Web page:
Upon completion of fort Nassau at Banda Neira, it turned out that the new fort was vulnerable to attack from the neighbouring hill. In 1611, therefore, Pieter Both ordered construction of a small fort – to be named Belgica – on these heights. A few years later an additional redoubt, named Neira, was constructed further on up the hill. In 1657, Georg Everhard Rumphius, better known for his botanical interests, was sent to Banda to design a new fort on top of the hill. His design was not realized, likely because of the high costs. Around 1660 these two fortifications were replaced by a new redoubt with the name Belgica II at the initiative of governor Van Dam. This redoubt was constructed with the use of recycled material from the two earlier fortifications and quickly dilapidated.
At the initiative of Cornelis Speelman, Redoubt Belgica II was replaced from 1667 onwards by a new, much larger fort, the third construction to be named Belgica. Levelling the hill-top took until 1669, after which the fort was completed in 1672-1673.
Engineer Adriaan de Leeuw, who had earlier designed new fortifications for Galle and Colombo, was responsible for the design of the new fort. He designed a two-tier concentric pentagonal fort. The outer ring consisted of a low wall with five angle-bastions, while the inner ring consists of higher walls and five round corner-towers. The walls of the inner ring house vaulted bomb-free storage and quarters for the garrison, and the new fort would be connected to fort Nassau through a tunnel.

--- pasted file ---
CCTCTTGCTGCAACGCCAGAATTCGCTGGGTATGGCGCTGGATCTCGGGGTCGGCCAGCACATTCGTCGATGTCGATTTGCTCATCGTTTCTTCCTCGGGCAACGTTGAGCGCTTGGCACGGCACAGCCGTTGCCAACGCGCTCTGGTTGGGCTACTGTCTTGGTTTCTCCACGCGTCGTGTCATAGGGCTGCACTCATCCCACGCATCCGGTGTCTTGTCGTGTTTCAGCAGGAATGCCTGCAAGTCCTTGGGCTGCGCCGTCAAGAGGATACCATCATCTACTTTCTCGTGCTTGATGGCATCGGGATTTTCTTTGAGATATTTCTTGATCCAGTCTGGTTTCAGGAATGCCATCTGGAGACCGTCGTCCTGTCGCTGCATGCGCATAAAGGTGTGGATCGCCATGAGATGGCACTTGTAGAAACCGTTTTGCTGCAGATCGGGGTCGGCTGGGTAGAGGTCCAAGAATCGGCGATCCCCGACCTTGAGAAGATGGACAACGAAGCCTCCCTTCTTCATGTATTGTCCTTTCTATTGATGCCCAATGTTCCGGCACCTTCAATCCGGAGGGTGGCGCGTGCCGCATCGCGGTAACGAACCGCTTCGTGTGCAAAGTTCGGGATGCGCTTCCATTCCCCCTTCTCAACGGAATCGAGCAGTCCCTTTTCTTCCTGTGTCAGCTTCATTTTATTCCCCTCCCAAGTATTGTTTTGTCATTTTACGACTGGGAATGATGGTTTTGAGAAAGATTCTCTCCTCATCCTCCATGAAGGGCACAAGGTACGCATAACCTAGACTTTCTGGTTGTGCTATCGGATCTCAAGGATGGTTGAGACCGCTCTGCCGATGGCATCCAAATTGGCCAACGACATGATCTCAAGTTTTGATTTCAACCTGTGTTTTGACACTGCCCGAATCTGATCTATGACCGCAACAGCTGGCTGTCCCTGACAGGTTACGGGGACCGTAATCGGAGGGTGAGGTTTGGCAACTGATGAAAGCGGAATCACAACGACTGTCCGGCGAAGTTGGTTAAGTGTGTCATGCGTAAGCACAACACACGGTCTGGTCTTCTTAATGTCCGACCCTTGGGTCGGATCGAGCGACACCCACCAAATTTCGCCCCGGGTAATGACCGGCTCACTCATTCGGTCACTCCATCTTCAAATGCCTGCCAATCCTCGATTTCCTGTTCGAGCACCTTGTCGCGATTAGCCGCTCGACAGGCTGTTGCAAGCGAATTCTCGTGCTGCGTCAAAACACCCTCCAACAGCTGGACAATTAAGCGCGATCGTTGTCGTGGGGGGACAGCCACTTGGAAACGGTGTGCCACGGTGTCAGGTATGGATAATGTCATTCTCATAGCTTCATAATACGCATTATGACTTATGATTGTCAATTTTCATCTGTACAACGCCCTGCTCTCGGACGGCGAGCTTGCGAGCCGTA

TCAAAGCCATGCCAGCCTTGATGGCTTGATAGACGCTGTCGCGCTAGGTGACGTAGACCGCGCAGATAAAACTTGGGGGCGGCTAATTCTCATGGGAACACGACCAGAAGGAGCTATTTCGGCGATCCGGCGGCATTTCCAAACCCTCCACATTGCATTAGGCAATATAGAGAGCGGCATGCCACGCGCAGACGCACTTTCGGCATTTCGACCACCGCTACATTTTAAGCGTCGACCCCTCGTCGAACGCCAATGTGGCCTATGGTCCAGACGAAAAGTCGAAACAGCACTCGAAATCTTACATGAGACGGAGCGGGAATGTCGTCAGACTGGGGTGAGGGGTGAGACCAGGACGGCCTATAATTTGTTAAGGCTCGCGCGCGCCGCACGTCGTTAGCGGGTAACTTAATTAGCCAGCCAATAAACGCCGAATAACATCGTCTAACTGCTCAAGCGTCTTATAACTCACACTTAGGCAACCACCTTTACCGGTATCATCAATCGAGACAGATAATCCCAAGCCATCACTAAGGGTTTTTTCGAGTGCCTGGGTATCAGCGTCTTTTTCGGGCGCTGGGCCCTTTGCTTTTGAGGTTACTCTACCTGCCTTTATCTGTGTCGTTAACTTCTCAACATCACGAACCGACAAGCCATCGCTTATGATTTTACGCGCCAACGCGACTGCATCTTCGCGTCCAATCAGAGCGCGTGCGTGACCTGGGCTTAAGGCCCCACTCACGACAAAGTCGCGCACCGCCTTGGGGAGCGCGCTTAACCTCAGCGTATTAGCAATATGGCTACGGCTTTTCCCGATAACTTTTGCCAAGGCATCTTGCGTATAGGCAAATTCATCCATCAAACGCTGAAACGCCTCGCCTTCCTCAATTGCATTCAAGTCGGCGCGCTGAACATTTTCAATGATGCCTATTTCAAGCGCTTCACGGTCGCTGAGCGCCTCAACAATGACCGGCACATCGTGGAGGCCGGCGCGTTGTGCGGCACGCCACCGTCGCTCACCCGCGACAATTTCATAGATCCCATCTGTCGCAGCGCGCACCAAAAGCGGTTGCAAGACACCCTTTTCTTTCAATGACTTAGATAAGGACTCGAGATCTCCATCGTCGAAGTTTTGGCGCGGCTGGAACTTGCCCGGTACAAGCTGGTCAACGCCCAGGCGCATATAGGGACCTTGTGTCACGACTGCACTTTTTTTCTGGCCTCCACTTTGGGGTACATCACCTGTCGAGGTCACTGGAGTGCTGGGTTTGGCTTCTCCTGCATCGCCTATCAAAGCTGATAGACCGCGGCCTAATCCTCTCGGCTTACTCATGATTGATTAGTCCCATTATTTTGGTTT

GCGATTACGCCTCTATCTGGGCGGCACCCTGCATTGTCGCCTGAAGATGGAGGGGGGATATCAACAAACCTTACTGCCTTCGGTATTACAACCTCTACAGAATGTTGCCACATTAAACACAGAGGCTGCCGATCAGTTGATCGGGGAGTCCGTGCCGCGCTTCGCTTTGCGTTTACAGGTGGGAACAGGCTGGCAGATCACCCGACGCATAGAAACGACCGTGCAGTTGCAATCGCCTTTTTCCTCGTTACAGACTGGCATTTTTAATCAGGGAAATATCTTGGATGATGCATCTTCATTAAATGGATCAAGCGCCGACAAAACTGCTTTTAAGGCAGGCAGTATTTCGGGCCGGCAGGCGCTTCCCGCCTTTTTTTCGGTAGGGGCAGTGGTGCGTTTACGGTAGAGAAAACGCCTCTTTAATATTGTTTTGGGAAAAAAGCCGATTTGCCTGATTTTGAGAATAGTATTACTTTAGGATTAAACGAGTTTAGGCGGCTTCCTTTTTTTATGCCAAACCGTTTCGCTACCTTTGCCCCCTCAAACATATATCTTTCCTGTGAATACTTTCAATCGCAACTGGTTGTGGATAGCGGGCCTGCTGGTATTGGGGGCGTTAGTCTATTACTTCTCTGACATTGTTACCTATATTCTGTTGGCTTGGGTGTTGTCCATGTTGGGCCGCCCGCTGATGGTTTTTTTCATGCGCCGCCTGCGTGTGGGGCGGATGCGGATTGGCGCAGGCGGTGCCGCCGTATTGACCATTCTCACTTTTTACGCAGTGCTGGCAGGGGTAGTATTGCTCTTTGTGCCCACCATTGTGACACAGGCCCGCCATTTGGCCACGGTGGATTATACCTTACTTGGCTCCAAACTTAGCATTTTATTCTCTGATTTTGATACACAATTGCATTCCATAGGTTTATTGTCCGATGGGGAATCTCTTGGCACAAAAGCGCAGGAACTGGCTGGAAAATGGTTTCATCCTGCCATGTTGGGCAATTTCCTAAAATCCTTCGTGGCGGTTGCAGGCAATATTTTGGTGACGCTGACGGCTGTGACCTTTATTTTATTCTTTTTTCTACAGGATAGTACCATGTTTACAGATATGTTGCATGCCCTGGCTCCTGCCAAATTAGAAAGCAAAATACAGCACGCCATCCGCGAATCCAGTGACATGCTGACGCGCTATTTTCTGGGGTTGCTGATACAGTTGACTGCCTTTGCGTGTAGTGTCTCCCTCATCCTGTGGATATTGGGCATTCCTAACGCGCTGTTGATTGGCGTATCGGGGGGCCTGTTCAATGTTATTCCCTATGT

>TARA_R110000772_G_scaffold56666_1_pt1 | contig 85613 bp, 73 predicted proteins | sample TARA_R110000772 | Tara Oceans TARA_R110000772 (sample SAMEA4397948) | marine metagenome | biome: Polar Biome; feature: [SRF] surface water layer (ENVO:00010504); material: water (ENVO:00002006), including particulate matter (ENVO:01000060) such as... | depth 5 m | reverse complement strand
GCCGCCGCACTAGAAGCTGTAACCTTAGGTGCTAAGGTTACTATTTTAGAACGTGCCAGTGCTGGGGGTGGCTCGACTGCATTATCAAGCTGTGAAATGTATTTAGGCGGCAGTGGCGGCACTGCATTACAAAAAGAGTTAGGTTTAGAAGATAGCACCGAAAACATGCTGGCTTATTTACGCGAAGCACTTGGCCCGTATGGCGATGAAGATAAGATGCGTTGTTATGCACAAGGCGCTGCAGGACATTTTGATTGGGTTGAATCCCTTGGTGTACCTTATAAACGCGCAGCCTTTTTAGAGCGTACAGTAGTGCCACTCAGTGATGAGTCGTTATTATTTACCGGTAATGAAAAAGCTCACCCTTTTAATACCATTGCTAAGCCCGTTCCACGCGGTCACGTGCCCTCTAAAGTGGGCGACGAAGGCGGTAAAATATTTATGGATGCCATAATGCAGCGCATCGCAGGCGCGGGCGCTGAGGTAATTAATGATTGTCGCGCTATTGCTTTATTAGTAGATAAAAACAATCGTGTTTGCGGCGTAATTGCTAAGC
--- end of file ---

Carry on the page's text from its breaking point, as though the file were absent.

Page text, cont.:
Although the fort had been expensive, costing a little over three hundred thousand guilders to build, and though there were persistent issues with leakage in three of the five corner towers, the fort proved satisfactory. It was soundly constructed and did not suffer damage from earthquakes or volcanic eruptions, unlike other forts in the region. Belgica surrendered to the British without firing a shot in 1796 and again in 1810, having been handed back to the Dutch in 1803. In 1904 the towers were reduced in height as the assistant-resident was afraid that the high towers would attract enemy attention in case of an invasion. A local civic society was able to restore the tower sin 1935 after locals had won a lottery. The fort was comprehensively restored in 1991 and is now a tourist destination.